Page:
The effect of anaesthetics on the dynamic heterogeneity of lipid membranes
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The influence of membrane-perturbing drugs such as anaesthetics on the lipid membrane properties is analyzed theoretically on the basis of a general microscopic interaction model of the gel-to-fluid chain melting transition of one-component phospholipid membranes and phospholipid membranes with a low content of cholesterol. Monte Carlo computer simulation of the model shows that the gel-to-fluid transition of the lipid membrane, manifested in the formation of dynamically coexisting domains of gel and fluid lipids, is strongly influenced by the presence of anaesthetics. Macroscopically the effect of anaesthetics on the membrane properties is seen in a depression of the transition temperature and a smearing of thermodynamic response functions like the specific heat. Microscopically the calculations reveal that anaesthetics have a high affinity to the fluctuating domain interfaces that are dominated by kink-like lipid-chain conformations. This leads to formation of more interfaces and to a locally high concentration of anaesthetics in the interfacial regions, which is much larger than the global concentration in the membrane. Important membrane components like cholesterol, which also has been shown to be interfacially active, are found to decrease the absorption of anaesthetics and to squeeze out anaesthetics from the interfaces. The results of the general model study of anaesthetics-membrane interactions are discussed in relation to both general anaesthetics, like halothane, and local anaesthetics like cocaine-derivatives.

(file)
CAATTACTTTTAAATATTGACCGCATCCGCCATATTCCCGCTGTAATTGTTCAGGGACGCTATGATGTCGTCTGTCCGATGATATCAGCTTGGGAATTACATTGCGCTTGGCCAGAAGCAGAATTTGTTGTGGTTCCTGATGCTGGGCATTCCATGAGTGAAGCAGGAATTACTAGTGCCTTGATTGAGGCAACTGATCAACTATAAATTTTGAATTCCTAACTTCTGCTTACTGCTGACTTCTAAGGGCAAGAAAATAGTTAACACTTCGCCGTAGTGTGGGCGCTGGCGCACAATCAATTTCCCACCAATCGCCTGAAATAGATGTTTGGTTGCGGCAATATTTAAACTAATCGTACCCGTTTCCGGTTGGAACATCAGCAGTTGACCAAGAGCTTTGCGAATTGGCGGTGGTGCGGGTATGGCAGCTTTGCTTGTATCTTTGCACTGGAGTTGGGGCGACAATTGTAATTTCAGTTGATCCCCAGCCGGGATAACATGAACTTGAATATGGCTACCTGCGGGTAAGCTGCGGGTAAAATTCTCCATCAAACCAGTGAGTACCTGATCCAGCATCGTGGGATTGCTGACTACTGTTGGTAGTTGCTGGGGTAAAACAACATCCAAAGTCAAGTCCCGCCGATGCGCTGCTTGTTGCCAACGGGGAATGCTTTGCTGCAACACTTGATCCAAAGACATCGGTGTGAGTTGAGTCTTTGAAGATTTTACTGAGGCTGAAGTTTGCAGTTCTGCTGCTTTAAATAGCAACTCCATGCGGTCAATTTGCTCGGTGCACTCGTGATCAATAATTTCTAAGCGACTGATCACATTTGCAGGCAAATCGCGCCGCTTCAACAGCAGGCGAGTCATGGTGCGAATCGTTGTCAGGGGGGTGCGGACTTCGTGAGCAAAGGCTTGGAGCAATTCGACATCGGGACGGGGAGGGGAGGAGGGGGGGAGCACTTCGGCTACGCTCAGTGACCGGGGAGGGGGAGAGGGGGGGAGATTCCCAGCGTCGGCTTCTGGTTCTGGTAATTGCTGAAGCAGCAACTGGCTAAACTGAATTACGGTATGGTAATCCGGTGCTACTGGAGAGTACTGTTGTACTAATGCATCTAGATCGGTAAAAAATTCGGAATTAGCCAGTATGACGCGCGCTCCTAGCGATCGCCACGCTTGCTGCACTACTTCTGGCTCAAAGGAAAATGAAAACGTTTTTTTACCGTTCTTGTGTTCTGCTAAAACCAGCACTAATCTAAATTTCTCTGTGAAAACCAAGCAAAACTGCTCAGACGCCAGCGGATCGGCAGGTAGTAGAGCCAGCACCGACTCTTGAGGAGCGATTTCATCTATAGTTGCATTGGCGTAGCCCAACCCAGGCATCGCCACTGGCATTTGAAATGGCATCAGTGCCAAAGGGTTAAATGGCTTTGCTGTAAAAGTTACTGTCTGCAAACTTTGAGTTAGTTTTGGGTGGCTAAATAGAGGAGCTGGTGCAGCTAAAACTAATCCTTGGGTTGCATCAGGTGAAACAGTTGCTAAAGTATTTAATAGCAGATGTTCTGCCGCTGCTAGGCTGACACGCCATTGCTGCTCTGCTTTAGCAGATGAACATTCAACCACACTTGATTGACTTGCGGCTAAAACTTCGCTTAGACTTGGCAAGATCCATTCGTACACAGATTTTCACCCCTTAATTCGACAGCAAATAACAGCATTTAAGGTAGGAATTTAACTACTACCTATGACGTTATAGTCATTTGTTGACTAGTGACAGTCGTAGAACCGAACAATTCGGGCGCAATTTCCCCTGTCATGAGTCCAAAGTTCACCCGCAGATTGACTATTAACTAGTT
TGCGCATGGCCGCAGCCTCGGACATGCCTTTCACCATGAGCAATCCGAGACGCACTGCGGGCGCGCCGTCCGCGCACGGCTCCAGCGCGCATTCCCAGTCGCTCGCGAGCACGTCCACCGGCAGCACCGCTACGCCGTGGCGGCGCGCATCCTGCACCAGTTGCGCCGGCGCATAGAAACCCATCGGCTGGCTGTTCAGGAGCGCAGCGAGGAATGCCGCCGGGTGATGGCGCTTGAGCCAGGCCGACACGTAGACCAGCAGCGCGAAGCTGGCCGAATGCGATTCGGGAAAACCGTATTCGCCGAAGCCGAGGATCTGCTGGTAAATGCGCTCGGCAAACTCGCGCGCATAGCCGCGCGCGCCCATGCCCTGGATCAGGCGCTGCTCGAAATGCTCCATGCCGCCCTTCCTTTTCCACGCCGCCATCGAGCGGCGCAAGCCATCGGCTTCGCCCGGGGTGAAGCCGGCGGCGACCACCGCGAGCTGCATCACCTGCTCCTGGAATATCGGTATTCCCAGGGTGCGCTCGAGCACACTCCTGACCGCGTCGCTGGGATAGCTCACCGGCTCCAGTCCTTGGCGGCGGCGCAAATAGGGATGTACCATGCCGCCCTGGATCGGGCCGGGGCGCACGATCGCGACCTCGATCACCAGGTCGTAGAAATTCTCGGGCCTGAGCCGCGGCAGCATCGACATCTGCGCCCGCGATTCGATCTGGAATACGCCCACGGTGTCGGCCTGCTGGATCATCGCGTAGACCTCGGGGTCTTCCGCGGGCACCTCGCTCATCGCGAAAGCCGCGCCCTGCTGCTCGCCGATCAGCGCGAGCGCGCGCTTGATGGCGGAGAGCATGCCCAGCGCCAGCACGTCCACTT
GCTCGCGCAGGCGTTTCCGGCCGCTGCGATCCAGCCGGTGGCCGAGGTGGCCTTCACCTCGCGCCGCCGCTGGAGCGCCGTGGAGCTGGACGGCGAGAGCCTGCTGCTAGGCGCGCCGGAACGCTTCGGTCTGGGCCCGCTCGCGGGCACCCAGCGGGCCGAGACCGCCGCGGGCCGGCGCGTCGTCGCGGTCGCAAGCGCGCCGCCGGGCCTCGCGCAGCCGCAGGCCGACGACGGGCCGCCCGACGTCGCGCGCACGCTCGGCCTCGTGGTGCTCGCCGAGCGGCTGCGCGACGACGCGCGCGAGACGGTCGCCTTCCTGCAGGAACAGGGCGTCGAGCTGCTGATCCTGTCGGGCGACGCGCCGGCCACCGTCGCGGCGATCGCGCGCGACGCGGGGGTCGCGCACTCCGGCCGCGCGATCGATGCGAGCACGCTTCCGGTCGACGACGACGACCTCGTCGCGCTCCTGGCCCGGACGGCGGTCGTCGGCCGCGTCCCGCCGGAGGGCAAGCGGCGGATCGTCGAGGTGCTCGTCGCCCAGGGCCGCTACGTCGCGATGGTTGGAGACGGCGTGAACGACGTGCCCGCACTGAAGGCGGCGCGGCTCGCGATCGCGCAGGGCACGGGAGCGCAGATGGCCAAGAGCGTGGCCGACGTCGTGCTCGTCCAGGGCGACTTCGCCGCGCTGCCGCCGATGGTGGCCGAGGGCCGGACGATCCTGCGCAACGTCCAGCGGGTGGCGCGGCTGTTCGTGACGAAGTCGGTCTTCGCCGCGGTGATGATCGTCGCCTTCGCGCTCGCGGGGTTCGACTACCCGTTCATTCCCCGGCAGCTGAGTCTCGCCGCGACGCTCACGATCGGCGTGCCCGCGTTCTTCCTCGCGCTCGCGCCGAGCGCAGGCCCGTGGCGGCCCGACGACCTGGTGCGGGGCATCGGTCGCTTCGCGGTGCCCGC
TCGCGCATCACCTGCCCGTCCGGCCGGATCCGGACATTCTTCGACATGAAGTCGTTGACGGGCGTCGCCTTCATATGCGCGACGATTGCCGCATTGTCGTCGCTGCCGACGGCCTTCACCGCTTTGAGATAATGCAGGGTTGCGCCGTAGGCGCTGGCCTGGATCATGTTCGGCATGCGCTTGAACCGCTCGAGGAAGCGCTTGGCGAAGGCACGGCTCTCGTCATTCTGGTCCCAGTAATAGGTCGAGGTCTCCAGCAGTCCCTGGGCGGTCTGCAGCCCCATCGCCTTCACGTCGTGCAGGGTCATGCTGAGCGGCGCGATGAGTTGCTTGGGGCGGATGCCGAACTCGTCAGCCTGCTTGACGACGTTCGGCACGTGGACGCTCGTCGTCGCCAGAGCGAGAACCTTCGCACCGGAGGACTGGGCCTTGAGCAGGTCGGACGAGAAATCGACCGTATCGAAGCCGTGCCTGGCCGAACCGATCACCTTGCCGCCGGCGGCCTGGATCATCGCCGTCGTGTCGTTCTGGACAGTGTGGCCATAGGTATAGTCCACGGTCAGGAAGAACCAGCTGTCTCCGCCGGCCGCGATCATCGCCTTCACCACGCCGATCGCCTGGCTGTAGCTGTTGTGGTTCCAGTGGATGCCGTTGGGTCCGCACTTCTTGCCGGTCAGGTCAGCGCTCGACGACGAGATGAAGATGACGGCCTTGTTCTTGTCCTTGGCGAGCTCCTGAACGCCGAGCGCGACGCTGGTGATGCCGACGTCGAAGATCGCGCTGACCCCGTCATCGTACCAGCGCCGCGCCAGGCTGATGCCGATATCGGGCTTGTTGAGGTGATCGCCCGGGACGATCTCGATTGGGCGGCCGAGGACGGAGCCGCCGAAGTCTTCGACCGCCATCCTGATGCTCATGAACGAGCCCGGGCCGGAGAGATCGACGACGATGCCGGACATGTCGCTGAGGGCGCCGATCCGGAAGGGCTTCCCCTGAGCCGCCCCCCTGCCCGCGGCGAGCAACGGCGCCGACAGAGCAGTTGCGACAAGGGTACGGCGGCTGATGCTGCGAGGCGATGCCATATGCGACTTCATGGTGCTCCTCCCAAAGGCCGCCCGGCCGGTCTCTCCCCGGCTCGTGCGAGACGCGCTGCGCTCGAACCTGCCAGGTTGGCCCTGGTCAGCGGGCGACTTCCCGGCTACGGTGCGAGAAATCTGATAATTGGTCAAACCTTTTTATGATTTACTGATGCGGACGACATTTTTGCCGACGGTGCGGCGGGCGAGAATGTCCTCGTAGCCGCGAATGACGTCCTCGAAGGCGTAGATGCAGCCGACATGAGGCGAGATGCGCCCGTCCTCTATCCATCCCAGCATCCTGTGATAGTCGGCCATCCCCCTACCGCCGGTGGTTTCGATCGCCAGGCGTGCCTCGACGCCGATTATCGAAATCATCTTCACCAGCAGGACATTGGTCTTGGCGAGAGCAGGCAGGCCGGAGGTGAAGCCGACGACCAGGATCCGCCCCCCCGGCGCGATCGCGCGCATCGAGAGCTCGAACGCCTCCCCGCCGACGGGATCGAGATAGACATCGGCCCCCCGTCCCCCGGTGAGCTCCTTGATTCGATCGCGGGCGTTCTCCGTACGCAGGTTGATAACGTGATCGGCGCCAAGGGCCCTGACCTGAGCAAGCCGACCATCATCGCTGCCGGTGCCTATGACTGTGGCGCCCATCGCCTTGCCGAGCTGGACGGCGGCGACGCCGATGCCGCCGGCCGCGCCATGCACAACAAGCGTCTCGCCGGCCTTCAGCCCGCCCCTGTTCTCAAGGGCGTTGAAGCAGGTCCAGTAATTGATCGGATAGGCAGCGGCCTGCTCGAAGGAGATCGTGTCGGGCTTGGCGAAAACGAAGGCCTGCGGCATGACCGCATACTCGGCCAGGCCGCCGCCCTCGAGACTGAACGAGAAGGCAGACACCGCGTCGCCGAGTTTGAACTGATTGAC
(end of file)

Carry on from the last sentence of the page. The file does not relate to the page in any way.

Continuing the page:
|Journal||Chemistry and Physics of Lipids|
|Number of pages||12|
|Publication status||Published - 1993|
- anaesthetics, cholesterol, heterogeneity, lipid bilayer, main transition